Ezekiel’s vision wasn’t so much against what was happening in the temple, but what was happening in people’s lives. Israel’s idolatry may not have been obvious, it’s more likely to have been hidden. If we were sitting with Ezekiel in that house in Babylon, hoping to hear from God. What would he be saying to us? Certainly, on the face of it everything may look OK. Our temple: our life may be good on the surface, no problems; no issues. What lies beneath?
We are incredibly good at quoting Psalm 46:10, ‘Be still and know that I am God.’ What are expecting when we know God. Are we expecting God to make us feel better, a warm pleasant reassurance? Certainly, we know God through his love and compassion. We also know God through the pain we inflict on him because of our sin. We know God because of his judgement. How often do we feel the injustice of hunger, poverty, inequality, sectarianism, racism, sexism? Do we feel the pain of war, terror or bullying? Do we feel it enough to act? Do we feel it as God feels it?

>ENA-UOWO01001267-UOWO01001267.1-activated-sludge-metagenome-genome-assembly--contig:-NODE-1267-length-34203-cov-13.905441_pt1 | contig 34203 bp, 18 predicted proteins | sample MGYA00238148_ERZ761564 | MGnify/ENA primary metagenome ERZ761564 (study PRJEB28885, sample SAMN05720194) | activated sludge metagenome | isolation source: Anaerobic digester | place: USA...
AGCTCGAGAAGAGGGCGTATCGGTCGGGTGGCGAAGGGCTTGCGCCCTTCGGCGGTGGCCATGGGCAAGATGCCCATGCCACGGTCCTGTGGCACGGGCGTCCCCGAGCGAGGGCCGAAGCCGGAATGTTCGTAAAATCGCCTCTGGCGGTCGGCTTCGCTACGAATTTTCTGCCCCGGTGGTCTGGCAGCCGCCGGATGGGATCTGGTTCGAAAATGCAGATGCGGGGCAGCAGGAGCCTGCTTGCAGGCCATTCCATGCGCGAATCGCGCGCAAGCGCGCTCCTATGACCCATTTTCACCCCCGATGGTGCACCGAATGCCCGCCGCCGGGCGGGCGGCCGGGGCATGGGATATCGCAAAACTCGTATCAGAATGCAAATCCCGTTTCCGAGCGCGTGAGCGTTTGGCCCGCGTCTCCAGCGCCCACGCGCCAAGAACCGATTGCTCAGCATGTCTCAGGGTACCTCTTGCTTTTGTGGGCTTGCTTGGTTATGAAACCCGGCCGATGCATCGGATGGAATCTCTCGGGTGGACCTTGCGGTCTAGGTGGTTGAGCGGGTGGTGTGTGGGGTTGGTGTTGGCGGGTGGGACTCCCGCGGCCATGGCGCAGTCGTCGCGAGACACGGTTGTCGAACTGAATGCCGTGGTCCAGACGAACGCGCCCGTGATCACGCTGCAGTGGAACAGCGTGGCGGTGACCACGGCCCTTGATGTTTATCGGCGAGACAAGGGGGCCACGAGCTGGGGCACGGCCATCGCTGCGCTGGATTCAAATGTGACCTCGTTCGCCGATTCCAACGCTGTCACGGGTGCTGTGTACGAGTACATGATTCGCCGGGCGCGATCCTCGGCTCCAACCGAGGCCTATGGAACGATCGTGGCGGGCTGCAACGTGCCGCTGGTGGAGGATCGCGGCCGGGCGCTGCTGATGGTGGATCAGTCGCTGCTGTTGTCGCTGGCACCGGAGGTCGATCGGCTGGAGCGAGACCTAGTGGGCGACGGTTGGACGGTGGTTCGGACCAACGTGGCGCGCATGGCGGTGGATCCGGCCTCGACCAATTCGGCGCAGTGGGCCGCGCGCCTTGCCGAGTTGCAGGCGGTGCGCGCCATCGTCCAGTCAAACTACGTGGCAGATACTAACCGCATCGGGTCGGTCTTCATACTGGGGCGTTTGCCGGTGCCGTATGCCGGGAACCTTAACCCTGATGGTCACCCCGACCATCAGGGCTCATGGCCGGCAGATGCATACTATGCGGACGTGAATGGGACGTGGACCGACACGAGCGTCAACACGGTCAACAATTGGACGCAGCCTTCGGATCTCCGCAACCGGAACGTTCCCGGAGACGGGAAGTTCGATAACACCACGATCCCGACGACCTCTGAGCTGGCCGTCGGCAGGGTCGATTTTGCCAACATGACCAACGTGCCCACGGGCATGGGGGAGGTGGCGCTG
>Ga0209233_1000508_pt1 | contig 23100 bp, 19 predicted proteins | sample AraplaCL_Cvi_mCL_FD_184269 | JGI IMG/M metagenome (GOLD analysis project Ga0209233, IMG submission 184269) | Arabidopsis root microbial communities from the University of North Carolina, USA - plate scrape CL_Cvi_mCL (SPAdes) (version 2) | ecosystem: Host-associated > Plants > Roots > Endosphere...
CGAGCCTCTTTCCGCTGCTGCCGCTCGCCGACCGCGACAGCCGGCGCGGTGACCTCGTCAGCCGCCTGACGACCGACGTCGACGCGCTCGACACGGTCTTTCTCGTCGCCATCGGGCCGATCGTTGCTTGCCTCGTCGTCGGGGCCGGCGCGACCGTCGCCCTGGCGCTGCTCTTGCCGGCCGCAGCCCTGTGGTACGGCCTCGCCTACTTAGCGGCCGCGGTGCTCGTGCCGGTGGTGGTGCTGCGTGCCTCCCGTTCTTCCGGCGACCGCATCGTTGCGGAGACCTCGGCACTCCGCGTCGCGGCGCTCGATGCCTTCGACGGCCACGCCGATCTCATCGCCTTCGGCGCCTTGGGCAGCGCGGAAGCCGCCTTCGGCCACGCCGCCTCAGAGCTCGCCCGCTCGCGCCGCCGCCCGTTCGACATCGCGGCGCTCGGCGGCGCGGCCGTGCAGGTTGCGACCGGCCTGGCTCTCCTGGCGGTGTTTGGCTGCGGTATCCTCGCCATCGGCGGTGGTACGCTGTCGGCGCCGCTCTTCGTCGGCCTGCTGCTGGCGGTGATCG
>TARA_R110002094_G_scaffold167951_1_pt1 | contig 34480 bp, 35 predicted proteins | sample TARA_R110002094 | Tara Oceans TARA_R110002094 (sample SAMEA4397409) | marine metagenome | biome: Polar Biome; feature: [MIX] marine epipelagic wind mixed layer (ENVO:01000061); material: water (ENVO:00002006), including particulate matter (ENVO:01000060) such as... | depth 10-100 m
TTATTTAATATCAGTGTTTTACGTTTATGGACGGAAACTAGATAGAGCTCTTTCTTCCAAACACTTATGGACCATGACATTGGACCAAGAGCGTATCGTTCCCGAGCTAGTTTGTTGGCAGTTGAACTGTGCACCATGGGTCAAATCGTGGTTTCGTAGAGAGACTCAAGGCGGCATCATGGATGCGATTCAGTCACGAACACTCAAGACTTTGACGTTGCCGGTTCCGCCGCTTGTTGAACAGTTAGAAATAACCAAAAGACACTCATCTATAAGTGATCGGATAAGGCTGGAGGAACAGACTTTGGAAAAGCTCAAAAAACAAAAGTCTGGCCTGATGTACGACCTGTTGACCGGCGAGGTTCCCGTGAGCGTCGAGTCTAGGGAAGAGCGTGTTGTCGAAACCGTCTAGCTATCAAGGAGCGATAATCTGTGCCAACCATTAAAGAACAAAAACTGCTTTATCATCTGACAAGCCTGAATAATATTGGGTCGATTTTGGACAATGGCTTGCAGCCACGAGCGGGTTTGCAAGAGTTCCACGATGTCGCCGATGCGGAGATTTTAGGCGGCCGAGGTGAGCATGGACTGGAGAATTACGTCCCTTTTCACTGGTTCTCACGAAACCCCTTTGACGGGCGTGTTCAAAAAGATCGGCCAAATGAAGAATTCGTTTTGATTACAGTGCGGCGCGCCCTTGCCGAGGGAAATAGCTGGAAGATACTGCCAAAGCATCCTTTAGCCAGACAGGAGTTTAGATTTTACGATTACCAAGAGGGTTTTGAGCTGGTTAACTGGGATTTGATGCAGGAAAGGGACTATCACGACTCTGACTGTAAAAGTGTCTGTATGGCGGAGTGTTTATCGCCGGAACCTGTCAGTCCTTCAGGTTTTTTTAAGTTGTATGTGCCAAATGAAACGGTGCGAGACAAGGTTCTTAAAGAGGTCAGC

When God told Ezekiel to stand, it wasn’t the same as us being told to please be seated. This wasn’t humility on God’s part. This was an invitation for Ezekiel to be a conscious participant in God’s concern for his people; a call to be ready to act on God’s behalf. God doesn’t call us to be spectators in his plan. He calls us to action; to stand and be counted. To understand how God is concerned for his people and to share that concern in a way that moves us to action.
Ezekiel tells a simple story. He begins with the glory of God in the first vision of chapter 1. The story goes on to tell of Jerusalem and Judah’s sinfulness and rejection of God; the resulting judgement God brings on Jerusalem, Judah and indeed the nations.